I first met Jane Baskwill when she was still a principal in Nova Scotia. She was also a published children’s author. She’d started work on a PhD and I was to be her new supervisor. Having moved out of schools and the principalship myself not so long before, I could immediately relate when Jane showed up at our first meeting carrying a box containing a mask she’d made.


Jane was investigating the experiences of her colleagues, other women who were elementary principals in the province. The mask became a pivotal point for her research.

This is how she wrote about her mask-making.

Instead of thinking in words, sentences and paragraphs, I found myself thinking in images and seeking mediums in which to convey them. I thought about the possibilities of the metaphor in terms of the ‘mask of administration’ I wear each day, a face that is formal and restrictive and one that I would rather not have to wear. I wrestled with the notion that, at times, I feel as if I do hide behind that mask and use the power the position affords to protect myself.

As the mask-as-metaphor took form in my mind’s eye, I felt excited and energized by this phase of the research process in a way I had not been previously. I set to work. The Mask of Administration was molded from my own face using plaster of Paris bandaging material. On its surface I glued segments of the Education Act that described the duties and responsibilities of the principal. I made the hair by putting the documents through the shredder and hot gluing the long strips to the molded form, giving the mask a wild look.

Throughout the making of this mask I felt I was engaged in an act of ultimate defiance. I was defacing a sacred document: The Education Act — the’law’. I took delight in what felt like a subversive act. The mask was an inside joke played on the ‘system’.

The mask allowed Jane to interrogate her own experiences and ambivalences in the job. But it also provided a focus for her interpretation of her colleague’s experiences and her relationships with them.

The Mask of Administration also symbolized for me the way I had had to camouflage the identity of the principals such that they became dis-embodied participants in this research. So that my use of their words would not do them harm, they had to remain ‘faceless’. However, by creating masks as another way to (re)-present my analysis of the data I was able to give them form and life. I was also able to externalize the dilemmas of representation and have “re-imagined” (Neilsen, 1998) masks as a form of textual representation.

As I made masks of my own I began to see them as part of my own personal mythology surrounding my work as principal and the (re)-presentation of that work and the work of others. I made 8 masks (in addition to The Mask of Administration), one for each of the 8 women whose transcripts I had chosen to work with. As I listened repeatedly to the tape recordings of the interviews, the visual images I had became clearer and clearer. I sketched my ‘impressions’ for each and listed possible materials I could use. I constructed each mask using my face as the mold. Each mask was a (re)-presentation not only of the transcribed interview but also of my experience during the interview. Instead of constructing categories and themes, or verses of poetic prose, I worked with plaster, clay, wood and paper.

Young (1998), says of his masks: “I want the masks to transport the viewer to places we don’t need to understand (and may not be able to) but do need to experience “. In relating this to my research I discovered that creating masks enabled me to (re)-present my thinking about the data. It seemed fitting to use this ancient art form to ‘give face’ to the otherwise anonymous ‘informants’. The masks afforded them protection but also gave face to their voices as I heard them.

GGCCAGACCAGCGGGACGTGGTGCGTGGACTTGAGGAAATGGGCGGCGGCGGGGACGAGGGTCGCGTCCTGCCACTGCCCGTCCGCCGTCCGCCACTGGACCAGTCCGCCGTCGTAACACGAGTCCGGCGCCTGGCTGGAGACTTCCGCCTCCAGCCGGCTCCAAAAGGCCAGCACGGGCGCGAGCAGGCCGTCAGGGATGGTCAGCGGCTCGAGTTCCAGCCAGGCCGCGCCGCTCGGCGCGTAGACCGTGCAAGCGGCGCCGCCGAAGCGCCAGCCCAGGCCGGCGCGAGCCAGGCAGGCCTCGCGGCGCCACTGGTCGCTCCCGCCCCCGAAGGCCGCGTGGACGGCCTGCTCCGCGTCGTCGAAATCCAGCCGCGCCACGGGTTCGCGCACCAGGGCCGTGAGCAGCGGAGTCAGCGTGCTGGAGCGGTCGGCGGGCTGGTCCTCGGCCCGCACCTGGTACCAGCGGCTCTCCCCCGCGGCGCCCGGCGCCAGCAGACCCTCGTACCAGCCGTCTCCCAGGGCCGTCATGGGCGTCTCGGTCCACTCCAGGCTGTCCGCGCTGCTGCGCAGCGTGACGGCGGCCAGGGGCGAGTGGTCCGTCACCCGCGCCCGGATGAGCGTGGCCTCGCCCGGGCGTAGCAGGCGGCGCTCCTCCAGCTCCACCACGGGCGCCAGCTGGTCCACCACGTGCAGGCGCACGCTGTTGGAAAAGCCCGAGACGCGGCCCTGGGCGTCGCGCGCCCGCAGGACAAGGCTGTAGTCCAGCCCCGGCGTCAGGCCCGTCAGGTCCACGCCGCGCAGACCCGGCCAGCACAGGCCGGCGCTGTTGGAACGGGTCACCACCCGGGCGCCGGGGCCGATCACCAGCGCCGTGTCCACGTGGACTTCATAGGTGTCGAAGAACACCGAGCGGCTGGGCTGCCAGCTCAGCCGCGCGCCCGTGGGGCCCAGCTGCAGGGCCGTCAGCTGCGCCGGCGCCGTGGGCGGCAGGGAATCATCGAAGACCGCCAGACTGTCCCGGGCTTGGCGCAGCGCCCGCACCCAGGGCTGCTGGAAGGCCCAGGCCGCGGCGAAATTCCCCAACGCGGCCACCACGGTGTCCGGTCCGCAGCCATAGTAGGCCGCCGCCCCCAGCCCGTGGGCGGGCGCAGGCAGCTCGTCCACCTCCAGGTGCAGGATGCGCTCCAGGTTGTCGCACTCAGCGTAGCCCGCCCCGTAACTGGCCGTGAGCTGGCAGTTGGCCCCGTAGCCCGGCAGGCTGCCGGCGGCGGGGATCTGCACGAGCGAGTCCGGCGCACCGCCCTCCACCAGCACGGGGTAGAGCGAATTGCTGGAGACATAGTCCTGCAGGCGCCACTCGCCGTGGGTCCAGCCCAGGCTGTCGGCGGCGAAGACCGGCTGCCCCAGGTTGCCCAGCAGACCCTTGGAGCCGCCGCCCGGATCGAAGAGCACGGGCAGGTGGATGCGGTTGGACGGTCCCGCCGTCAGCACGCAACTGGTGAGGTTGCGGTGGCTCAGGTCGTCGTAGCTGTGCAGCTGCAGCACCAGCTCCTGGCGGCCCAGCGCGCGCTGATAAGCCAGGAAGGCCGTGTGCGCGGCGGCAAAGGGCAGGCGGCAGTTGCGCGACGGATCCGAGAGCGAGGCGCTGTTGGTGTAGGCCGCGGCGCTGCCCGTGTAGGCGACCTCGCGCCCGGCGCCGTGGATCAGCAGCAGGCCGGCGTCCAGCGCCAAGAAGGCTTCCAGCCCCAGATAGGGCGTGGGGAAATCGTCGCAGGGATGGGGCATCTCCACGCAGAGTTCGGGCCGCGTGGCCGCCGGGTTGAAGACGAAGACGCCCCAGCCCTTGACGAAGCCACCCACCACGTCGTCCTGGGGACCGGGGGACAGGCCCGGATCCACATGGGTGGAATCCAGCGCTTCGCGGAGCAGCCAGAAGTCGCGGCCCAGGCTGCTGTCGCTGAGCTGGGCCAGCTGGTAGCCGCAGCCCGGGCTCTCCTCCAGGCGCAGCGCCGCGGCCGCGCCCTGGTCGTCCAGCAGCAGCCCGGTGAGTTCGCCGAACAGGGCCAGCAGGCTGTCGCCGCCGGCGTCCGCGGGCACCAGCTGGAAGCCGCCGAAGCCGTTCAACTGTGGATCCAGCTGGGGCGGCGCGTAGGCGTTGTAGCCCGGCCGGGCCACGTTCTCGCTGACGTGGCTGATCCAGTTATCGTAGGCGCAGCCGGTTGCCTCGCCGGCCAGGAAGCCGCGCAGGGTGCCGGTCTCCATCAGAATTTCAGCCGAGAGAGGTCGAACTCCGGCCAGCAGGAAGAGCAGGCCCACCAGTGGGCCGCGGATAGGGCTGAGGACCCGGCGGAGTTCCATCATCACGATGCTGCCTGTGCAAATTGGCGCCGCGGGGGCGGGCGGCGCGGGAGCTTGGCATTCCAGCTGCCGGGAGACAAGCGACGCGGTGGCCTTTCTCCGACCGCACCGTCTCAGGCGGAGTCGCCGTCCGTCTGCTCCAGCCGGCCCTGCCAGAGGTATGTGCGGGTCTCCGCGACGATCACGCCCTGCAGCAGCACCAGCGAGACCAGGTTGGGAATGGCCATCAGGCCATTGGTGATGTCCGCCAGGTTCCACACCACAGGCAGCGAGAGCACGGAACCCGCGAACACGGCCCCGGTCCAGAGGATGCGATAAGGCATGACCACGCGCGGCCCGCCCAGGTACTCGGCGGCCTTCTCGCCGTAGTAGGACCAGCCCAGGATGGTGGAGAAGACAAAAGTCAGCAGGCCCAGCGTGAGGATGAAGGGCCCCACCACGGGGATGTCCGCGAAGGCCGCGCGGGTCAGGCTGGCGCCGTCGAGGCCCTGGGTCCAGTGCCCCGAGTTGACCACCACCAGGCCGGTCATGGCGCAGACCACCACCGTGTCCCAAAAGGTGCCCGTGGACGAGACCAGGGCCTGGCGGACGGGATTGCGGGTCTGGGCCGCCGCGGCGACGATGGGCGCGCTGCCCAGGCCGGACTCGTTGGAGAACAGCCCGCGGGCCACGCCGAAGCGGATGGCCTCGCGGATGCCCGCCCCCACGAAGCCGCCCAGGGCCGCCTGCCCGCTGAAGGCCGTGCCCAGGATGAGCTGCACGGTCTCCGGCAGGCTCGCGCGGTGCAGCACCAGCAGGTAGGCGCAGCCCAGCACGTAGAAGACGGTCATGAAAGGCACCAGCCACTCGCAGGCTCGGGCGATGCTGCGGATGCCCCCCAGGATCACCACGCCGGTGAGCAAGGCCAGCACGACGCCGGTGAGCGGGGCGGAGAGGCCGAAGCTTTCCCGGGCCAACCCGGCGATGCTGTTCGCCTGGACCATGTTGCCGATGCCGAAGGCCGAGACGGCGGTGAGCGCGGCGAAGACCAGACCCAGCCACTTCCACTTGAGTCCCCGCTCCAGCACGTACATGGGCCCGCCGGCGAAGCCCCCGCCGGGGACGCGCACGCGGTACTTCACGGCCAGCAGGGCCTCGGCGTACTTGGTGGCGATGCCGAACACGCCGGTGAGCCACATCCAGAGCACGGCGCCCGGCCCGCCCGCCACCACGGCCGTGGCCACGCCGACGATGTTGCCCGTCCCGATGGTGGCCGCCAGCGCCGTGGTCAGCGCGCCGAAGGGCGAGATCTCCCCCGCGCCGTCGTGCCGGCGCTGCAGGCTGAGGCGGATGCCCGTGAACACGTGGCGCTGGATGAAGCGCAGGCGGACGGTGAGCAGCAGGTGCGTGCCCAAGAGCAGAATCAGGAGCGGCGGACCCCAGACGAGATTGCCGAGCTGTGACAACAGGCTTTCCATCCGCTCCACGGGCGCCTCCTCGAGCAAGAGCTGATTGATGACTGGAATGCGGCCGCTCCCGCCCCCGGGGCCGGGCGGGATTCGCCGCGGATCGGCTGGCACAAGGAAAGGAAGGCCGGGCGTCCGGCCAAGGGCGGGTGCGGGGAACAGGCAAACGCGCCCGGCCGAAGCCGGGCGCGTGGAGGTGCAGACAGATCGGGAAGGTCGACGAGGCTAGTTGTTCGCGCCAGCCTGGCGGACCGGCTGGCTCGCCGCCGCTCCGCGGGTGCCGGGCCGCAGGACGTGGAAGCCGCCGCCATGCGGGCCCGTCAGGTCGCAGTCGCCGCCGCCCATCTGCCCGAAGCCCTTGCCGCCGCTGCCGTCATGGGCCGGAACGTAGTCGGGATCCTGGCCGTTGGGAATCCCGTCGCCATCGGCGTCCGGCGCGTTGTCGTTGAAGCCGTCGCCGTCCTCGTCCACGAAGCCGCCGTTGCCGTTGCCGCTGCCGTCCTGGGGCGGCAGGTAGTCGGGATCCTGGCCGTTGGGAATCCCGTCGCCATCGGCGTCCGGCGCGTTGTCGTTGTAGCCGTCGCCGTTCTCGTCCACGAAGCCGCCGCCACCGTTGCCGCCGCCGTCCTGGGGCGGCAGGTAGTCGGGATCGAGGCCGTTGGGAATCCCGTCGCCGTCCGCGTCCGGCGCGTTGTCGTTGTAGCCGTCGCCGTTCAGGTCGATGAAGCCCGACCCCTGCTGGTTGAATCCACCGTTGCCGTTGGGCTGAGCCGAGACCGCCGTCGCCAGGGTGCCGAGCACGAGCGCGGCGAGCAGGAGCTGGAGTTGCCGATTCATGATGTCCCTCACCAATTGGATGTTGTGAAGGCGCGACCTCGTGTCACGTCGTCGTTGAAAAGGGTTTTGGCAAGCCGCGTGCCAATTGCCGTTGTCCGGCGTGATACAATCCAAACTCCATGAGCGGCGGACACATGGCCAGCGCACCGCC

These masks thus became “Talking Heads” which afforded me the power to replace one ‘reality’ with another — the principal-of-the literature with the principal-of-the-everyday. Through the masks I was better able to explore the emotions of the relationships, the forces, the pushes and pulls and the person in the otherwise faceless position. The creation of the masks afforded yet another way to place critical points of tension between the principal of the literature and the principal, as I ‘knew’ her. Later, when used as an integral part of a staged performance, the masks became both symbol and metaphor of the complexities surrounding research-with-others.

Jane’s PhD was ‘artful’ – in addition to documentary research on women principals, she wrote a play using her participant’s words. This was performed and a subsequent audience discussion about the position of women principals was recorded and analysed. If you are interested, you can read her thesis online and/or a paper that she wrote about her research and mask-making.

Jane’s mask-making resonates with the ways in which Amanda and I both experienced our own work as principals. Jane talked about the role of the principal as something formal and restrictive, profoundly shaped by external regulations and expectations, some of them current, some historical. Our everyday leader wardrobe choices – how we struggled with ‘looking like a principal” – offer a way to explore this issue. Just like Jane, we too will have to wrestle with our own research relationships with our participants, and how we represent what we are told. Whether we do something as creative as Jane’s mask-making remains to be seen!

And – we are still seeking volunteers for our women, wardrobes and leadership survey. If you are an aspiring, serving or retired school leader, we’d love to hear from you if you have twenty minutes to spare. We’ve been told it’s quite an enjoyable exercise to do!